End of Watch (BLU-RAY)

End Of Watch

On Blu-Ray: 
Tuesday, January 22, 2013
Running Time: 
109 minutes
Bonus Features

Behind the Scenes, Deleted Scenes, Commentary

Life on the streets is tough but when a law is broken officers Brian Taylor (played by Jake Gyllenhaal) and Miguel Zavala (played Michael Pena) will be there to take you down. Each day these two friends must deal with some of the most horrific scenes that life can throw at them as they work their beat but a unexpected drug busts puts their lives in danger.

When I saw the trailer for End of Watch I remember thinking and telling my friends that I wanted to see it. From the trailer it looked like it was going to be this intense movie where 2 cops get caught up in a drug bust that has the drug dealers and gangsters coming after them. That trailer made it seem like End of Watch was going to involve a lot of gunfights and a big war between 2 cops and gangsters. Instead what this movie turned out to be is almost a lost documentary about life on the job for 2 LA police officers. Which would have been fine if there weren’t so many different cameras's being used. One minute we are seeing the movie through the lens of a handheld camcorder of Brian Taylor then it switches to a lapel camera, then back to the camcorder, dash cam, and some video from the gangsters, and even some night video is used. All this different footage being shown was too much for the flow of the movie. If it had been done in only 3 formats, the camcorder for when Brian Taylor and Miguel Zavala where alone with light banter going on between friends, switch to the lapel cameras when the action would start so we get a point of view perspective, and just to have some extra reality use the dash cam. They could even have spliced together other officers dash cams and lapel cameras to give a different view at time to show Taylor and Zavala from someone else view.

Still, End of Watch was a compelling movie that had my attention right at the opening sequence. Jake Gyllenhaal's speech about how he will fight, shoot, chase, and put anyone in jail for breaking the law regardless of how they beg or plead was fantastic. The best parts of the speech is the start of it with him saying "I am the police" and then with the end of it when he says, "We are the police", it's gripping and with it being said while a chase scene happens made it even more potent. Everything that will happen in this movie is told in that opening speech as well as setting the mood for the whole movie. Where I was expecting a movie that was going to be filled with lots of gun fights and action, End of Watch is actually a character movie about the relationship that Brian Taylor and Miguel Zavala have with each other. It's in these characters that I got invested in rather than the action that I first expected to see. Basically End of Watch is a friendship movie that is made for guys with the intensity of some of the things these cops go through while on the job. The reason why I was more interested in the characters and what they where to each other and how they did their job is attributed to the performance of Jake Gyllenhaal and Michael Pena. Talk about being able to work well together, these two make it feel like they are the best of friends as well as being real cops on the job.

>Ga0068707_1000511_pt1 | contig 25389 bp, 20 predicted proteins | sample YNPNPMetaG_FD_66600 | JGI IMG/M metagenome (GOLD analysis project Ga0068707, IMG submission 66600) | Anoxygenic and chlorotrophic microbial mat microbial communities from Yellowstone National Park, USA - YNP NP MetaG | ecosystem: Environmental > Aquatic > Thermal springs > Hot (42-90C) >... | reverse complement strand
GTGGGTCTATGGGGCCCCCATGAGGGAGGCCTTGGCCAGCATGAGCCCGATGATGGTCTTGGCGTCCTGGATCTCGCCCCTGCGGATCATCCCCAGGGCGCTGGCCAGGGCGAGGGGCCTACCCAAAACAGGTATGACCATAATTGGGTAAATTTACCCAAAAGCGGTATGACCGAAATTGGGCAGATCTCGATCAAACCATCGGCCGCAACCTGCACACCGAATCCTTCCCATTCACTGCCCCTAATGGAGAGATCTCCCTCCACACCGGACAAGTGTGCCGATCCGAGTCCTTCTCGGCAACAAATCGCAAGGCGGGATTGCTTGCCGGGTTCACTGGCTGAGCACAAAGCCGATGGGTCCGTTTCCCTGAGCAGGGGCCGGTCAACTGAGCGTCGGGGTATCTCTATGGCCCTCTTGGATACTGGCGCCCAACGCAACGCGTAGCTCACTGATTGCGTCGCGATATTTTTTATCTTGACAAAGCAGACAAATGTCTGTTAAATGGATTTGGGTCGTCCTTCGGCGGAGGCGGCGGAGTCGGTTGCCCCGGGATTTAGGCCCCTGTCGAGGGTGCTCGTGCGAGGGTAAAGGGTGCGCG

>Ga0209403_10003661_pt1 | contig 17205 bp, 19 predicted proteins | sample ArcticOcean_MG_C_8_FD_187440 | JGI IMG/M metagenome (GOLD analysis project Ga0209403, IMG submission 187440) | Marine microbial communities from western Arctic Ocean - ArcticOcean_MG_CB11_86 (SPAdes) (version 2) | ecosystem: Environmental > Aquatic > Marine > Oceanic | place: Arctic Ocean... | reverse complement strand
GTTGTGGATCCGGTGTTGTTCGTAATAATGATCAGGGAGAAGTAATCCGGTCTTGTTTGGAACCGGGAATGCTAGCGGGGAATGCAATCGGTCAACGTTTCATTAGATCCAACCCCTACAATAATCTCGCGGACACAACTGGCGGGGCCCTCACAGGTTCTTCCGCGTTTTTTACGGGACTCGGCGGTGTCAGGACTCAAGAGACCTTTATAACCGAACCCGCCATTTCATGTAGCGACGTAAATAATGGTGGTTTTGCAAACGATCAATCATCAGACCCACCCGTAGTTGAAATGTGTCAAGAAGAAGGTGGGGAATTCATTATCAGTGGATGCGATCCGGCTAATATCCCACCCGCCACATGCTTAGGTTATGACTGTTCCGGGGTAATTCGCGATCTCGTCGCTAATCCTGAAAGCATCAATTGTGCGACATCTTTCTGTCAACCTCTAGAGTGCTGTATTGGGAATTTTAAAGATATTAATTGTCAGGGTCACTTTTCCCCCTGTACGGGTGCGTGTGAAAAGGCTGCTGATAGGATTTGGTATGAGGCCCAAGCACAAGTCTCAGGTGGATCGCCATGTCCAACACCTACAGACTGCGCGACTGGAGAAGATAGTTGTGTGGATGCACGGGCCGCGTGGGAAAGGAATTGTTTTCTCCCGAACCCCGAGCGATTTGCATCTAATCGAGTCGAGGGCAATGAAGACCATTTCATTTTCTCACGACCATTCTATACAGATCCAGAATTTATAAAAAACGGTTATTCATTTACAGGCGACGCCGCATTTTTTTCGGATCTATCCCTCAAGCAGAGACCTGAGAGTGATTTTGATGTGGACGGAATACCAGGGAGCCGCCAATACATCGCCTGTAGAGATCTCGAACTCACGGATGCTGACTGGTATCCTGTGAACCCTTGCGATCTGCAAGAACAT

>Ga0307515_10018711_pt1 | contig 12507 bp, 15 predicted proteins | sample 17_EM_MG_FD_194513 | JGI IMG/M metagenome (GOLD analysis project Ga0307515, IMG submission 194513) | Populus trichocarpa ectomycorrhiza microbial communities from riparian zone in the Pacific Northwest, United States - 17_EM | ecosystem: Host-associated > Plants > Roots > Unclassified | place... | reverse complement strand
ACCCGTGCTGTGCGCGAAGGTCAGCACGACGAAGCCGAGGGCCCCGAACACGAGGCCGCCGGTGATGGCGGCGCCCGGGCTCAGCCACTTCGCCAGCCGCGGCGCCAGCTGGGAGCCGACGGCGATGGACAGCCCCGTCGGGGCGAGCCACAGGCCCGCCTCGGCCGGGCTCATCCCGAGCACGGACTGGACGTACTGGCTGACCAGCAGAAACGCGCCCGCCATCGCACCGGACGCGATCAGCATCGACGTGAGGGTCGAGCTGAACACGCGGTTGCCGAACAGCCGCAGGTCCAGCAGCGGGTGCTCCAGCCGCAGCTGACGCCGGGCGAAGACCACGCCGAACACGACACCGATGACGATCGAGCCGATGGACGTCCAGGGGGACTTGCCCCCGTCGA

I really enjoyed how the movie showed what the cops where doing rather than depend on straight out action as a plot. Sure there's moments in the movie that could be cut out and was kind of useless for the plot development but the story moves along at a steady pace where it don't become boring. From the start to the end I was a little tense because I was waiting for that shoe to drop when something bad is going to happen to these characters. It was a good experience and I liked how I was made to not expect the next scene. What I didn't like though was the scenes that was put in but never developed. Why a scene showing the drug cartel talking about having Taylor and Zavala killed was put in but then nothing was done when this information came to light is not something I understand. Why have a scene like that and not go further with it? I would think that if 2 cops lives where in mortal danger then they or their bosses would have been warned. There's also the supporting characters, who some are typical for a cop movie, especially the rookie that is being picked on but ends up in a bad situation, they're not used to their full extent. I kept waiting for something to happen between Taylor and Zavala and Van Hauser (played by David Harbour) but nothing does. Sure they get into little quips with each other but nothing more happens when there felt like there was going to be this huge blow out. Overall though, I liked how this movie turned out and though I think it should have ended like shown in the deleted scenes it was a ending that works.

One thing I noticed about this Blu Ray is how the picture quality kept changing. This is due to the use of the different cameras, or the illusion of different cameras. Some cameras had a brighter lighting to them while some were dark and grainy. It's not bad, there's not much noise in the picture, but the switching of styles is shown. Which I'm guessing it's made to look that way so we know when the different camera is being used. It's not a bad looking movie, the colors are bright, at times a little too bright, and the fine detail shows up nicely. Even the audio levels where at a sold setting where I didn't have to mess with them when the shootouts did happen. Most impressive were the deleted scenes, which were a lot more than I was expecting.


Lee Roberts
Review by Lee Roberts
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